Mickelson grabs early spotlight from Woods at PGA

Published 12:00 am Friday, August 15, 2003

ROCHESTER, N.Y. - With the focus on Tiger Woods and his recent string of troubles in the majors, no one has been asking Phil Mickelson much about his own 0-for-41 drought.

After a terrific round Thursday, Mickelson barely gave anyone the chance.

''The Best Player To Never Win a Major'' gained a share of the lead after the first round of the PGA Championship, but kept himself at a curious distance. After shooting his 4-under-par 66, Lefty granted brief interviews near the clubhouse, then departed - skirting the post-round news conference that is a ritual for leaders at almost every golf tournament worldwide.

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''I don't feel as though I have tried to stay off the radar, if you will,'' said Mickelson, who shared the lead with Australia's Rod Pampling. ''I just wanted to have a little time to myself to get things going again.''

So would Woods. The world's best player, now at 14 months and counting without a victory at a major, stumbled in with a 74. He wasn't alone as many others in a strong field struggled on a tight course with high rough that demanded straight shooting.

Through his round, Mickelson played like a guy who might finally shed his unwanted label. Of course, he knows there's a long way to go.

''It was a nice start,'' he said. ''But it's nothing more than that.''

Woods knows that lesson. He subscribes to the theory that you can't win a tournament on Thursdays, but you certainly can lose one. After a 74 that included a missed 2-foot par putt on the final hole, Woods is in serious jeopardy of completing a year without winning a major for the first time since 1998.

This marked the sixth consecutive time he failed to break par in the opening round of a major - a streak that coincides with his majors losing streak, and a bad omen considering he has never won any tournament when he shoots over par in the first round.

Woods was so angry he refused to speak to reporters.

''I just didn't drive very well and put myself under a lot of pressure because of it,'' Woods said through a PGA Tour media official. ''It didn't matter what club I hit off the tee, I couldn't keep it in play.''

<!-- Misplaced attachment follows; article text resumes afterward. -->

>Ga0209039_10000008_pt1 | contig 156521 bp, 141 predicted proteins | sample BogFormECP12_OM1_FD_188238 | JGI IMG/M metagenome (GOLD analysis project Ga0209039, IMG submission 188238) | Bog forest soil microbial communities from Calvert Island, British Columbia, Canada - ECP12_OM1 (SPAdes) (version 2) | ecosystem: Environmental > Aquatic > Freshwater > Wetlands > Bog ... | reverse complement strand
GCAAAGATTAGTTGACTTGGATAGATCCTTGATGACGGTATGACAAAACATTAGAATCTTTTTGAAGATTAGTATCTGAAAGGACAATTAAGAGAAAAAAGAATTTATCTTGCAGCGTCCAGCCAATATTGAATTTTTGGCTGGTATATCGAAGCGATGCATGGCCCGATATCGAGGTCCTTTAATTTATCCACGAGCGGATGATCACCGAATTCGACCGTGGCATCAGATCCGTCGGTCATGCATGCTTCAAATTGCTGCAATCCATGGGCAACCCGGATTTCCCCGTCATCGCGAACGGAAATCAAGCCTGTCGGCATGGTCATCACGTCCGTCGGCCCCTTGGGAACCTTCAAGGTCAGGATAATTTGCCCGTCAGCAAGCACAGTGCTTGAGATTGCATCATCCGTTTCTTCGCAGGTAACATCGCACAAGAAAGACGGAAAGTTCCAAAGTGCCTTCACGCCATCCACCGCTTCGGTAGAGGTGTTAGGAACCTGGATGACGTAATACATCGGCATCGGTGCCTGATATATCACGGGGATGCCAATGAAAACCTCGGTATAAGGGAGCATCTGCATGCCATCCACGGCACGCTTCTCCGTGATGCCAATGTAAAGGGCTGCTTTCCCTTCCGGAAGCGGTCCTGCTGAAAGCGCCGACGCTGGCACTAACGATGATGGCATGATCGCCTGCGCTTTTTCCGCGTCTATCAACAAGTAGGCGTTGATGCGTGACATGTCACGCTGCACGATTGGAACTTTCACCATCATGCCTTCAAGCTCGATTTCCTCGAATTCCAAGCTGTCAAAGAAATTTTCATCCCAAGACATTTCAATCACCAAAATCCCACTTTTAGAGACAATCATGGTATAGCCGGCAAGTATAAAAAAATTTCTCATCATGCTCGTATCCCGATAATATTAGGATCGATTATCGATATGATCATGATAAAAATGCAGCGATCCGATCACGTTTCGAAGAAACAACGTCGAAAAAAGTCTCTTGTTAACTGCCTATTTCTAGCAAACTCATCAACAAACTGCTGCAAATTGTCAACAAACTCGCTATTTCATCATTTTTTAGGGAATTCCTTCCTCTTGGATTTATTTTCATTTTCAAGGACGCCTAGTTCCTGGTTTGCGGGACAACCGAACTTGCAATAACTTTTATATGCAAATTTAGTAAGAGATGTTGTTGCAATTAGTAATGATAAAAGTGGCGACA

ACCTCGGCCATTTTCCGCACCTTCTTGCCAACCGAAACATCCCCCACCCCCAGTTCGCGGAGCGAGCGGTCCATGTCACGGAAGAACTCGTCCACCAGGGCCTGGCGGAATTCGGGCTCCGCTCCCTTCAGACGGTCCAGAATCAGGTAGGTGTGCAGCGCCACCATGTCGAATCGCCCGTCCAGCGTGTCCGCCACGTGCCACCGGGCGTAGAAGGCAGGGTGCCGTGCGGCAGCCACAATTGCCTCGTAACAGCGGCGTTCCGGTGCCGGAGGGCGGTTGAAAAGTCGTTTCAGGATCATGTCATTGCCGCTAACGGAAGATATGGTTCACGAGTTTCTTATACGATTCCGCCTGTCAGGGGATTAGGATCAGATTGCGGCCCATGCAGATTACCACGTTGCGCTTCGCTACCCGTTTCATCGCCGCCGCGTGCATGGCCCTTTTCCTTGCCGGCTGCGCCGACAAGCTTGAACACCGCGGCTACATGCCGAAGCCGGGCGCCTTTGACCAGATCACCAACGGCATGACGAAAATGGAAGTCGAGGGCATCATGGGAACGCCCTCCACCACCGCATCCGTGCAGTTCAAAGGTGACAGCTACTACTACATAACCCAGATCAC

Play resumed Friday morning with a curious-looking group of only 12 players who managed to break par on a sunny, muggy day.

Pampling, whose first stint in golf was as a greenskeeper, missed only two fairways on his way to a bogey-free round.

Sitting alone a stroke back was Billy Andrade, who began the week as the second alternate before Larry Nelson pulled out because of a bad hip and Hidemichi Tanaka declined his invitation.

Masters champion Mike Weir and Lee Janzen were tied at 68. Vijay Singh and Fred Funk were among a group of seven players at 1 under.

More notable were the players who failed to take advantage of a soggy Oak Hill course that was supposed to be vulnerable after being softened up by two weeks of steady rain.

U.S. Open champ Jim Furyk bogeyed the final three holes to finish 2 over.

British Open champ Ben Curtis bogeyed his first four holes and ended 5 over.

Then there was Rich Beem, who made three double-bogeys, no birdies and shot 82, the highest first-round score by a defending champion since the PGA Championship switched to stroke play in 1958.

The biggest shocker, though, wasn't that Mickelson had it in him to shoot a low score, but that Woods faltered.

''Tiger shooting 4 over is always a surprise to me,'' Funk said. ''But nothing surprises me of the talent of Phil. He has so much power.''

David Toms guessed that maybe it's time for Mickelson.

''Maybe he can get the monkey off his back this week,'' Toms said. ''He's been playing good golf for a long time and he needs to win a major to erase the doubts.''

Andrade, meanwhile, has heard enough about Mickelson and Woods, two players who have combined to make more than $6 million this year. (Woods has the lion's share with $4.8 million.)

''They are great guys. But really, I'm more concerned about me right now,'' said Andrade, who ranks 135th on the money list at $291,186. ''They've made their chunk of change, so to speak, in 2003. And I'm looking to maybe cash in myself at this point.''